Should California consider whether packaging contributes to marine debris when formulating mandatory policies for its collection and recycling? Your answer likely depends on whether you represent the business community or environmental interests.
The California Department of Resources Recycling and Recovery (CalRecycle) recently sought public input on criteria department officials will use to help develop mandatory policies for increasing the recycling of packaging.
CalRecycle sees a mandatory diversion approach to packaging as important to helping California achieve its goal of a 75 percent recycling rate by 2020.
Officials continue to emphasize no decisions have been made, but the department has mentioned extended producer responsibility (EPR) and minimum-recycled-content requirements as tools under consideration. A particularly controversial approach, EPR requires producers to finance the collection and recycling of the products they sell into the marketplace. No U.S. state has EPR for packaging, but Canadian provinces have begun implementing the approach for their residential paper and packaging streams.
Some industry observers maintain that bottle bills are a form of EPR, especially in a state such as Oregon, where the beverage industry manages the details of the deposit program. Possible mandatory policies in California, however, would extend beyond the beverage container realm and affect a wide range of product packaging.
CalRecycle sought feedback and suggestions on screening criteria they could use to determine which packaging types should be prioritized for analysis relative to different mandatory policy approaches. Nearly two dozen responses were submitted, and CalRecycle posted them online.
One question CalRecycle asked was whether it should consider whether different types of packaging end up as waterway and marine debris. Following are the responses dealing directly with that question:
American Chemistry Council:
“Marine debris is not a function of the packaging material, but rather is a litter issue that is tied to the waste infrastructure and consumer behavior.”
American Forest & Paper Association:
“The Department should not consider marine debris as part of the screening criteria. Marine debris is a problem with littering and not with material use. It can be addressed with access to collection and participation by consumers.”
California Ocean Protection Council:
“OPC staff supports CalRecycle’s inclusion of waterway and marine debris as a criterion to prioritize packaging. With an estimated eight million metric tons of trash annually entering the world’s oceans, our marine ecosystems are essentially acting as an unregulated landfill for solid waste. Given that 8 of the top 10 types of items found on California Coastal Cleanup Day fall under the category of packaging, packaging reform can make a significant contribution towards preventing and reducing marine debris in the future.”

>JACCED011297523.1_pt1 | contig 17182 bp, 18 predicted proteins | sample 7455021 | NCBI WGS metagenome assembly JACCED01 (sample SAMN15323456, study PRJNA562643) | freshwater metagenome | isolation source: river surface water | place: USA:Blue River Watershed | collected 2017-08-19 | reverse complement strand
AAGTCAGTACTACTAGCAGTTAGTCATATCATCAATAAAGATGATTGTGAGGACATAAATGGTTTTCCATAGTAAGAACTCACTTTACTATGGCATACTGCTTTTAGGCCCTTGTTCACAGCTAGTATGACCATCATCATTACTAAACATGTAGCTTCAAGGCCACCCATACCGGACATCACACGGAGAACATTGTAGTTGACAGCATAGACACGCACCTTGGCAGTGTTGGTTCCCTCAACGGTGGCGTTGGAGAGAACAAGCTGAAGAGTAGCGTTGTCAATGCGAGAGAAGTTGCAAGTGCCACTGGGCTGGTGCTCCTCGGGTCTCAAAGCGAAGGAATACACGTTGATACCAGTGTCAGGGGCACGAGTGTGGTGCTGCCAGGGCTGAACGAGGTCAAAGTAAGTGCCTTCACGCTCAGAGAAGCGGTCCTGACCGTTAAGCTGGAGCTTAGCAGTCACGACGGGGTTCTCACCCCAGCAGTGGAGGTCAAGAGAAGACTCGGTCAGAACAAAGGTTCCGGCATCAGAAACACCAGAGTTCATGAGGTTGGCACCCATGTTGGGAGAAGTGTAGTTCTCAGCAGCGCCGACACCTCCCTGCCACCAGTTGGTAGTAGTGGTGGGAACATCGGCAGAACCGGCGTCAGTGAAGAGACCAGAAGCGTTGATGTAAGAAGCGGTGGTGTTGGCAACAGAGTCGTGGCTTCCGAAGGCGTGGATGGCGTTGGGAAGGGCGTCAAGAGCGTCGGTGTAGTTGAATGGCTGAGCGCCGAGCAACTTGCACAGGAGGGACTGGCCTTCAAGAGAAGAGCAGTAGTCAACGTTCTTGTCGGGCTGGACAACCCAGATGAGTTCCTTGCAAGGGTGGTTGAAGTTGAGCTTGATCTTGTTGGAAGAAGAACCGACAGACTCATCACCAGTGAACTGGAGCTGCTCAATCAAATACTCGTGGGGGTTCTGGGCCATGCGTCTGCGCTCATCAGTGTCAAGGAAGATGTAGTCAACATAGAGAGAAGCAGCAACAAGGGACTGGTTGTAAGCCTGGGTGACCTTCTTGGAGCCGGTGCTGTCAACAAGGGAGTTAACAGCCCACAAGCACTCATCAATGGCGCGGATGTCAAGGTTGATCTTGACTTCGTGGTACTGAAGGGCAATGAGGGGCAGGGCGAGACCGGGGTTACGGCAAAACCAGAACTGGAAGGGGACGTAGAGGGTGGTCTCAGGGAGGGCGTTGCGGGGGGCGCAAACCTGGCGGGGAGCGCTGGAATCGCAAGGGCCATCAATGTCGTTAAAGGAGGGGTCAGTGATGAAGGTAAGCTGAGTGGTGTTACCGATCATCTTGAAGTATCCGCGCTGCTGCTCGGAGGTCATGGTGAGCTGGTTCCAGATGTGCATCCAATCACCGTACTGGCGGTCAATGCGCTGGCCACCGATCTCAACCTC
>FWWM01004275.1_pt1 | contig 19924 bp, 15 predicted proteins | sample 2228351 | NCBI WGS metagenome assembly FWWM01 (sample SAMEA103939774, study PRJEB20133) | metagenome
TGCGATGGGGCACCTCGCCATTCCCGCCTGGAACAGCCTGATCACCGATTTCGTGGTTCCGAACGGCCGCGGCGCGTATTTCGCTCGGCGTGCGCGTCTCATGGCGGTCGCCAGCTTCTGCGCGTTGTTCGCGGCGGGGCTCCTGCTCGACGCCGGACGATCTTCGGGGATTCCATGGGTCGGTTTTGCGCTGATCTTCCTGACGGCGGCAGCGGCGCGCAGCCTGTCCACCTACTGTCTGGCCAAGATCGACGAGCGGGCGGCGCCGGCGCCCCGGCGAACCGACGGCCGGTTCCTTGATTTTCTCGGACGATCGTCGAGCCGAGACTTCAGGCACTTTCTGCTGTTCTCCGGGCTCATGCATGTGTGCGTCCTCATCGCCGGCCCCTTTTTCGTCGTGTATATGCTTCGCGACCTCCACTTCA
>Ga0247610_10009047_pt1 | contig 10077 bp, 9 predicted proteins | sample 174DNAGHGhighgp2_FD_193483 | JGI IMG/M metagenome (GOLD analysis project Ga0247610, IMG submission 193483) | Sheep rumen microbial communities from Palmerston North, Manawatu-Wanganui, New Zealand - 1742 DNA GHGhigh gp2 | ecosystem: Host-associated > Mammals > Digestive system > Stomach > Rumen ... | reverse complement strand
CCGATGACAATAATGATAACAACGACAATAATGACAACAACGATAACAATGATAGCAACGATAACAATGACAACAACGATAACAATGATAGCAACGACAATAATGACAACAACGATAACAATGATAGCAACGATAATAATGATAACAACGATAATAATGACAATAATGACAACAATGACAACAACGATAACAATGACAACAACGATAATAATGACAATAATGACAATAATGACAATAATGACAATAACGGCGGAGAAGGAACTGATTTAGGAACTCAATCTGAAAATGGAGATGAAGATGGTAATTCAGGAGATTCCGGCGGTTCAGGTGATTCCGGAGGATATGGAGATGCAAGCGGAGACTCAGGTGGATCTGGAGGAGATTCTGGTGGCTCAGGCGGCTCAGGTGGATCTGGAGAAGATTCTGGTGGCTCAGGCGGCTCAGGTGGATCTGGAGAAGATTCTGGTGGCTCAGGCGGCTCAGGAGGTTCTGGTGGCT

Foodservice Packaging institute:
“While decreasing waterway and marine debris is important, it is not directly related to California’s statewide policy goal of not less than 75 percent of solid waste generated be source reduced, recycled, or composted by the year 2020. Reducing litter and marine debris does not mean increased recovery and may therefore distract from the specific task at hand. Given that both commonly and less commonly recycled items are on ‘top littered items’ lists, this does not provide valuable criterion for CalRecycle. Should the state see a decrease in these littered items, there is little chance that CalRecycle could determine whether these items ended up in the recycling stream (and be counted toward the state’s recovery goal) or in landfill.
Grocery Manufacturers Association:
“Marine debris should not be considered. Debris in water is a litter challenge, not a material selection issue. While decreasing waterway and marine debris is important, it is not directly related to California’s statewide waste reduction policy goals. Reducing litter and marine debris does not equate to increased recovery and may distract from the specific task at hand.”
“Marine debris – while a significant issue – marine debris is a function of activities unrelated to packaging; e.g., consumer littering behavior; number/placement of municipal trash receptacles near beaches and waterways; how frequently they are emptied; covers on haulers; and others. We believe including marine debris as a criterion to justify targeting certain types of packaging sidesteps the real issue of implementation and enforcement of much stronger litter control programs at our beaches, parks and waterways.”
“WM recognizes waterway marine debris as a serious global and domestic environmental issue. As a U.S. based environmental services company, our well-developed solid waste systems and infrastructure provide waste systems solutions for cities across the country. We work closely with our customers to ensure that their containers and collection frequency is adequate and convenient for effective collection services, thus minimizing the litter that causes waterway and marine debris in the U.S. Education on litter reduction is effective and will always be important.”
More stories about EPR/stewardship
- Seattle Public Utilities in favor of EPR, WRAP Act
- One leader’s push to grow the ‘legacy’ of Oregon bottle bill
- How Maine is involving stakeholders in EPR rollout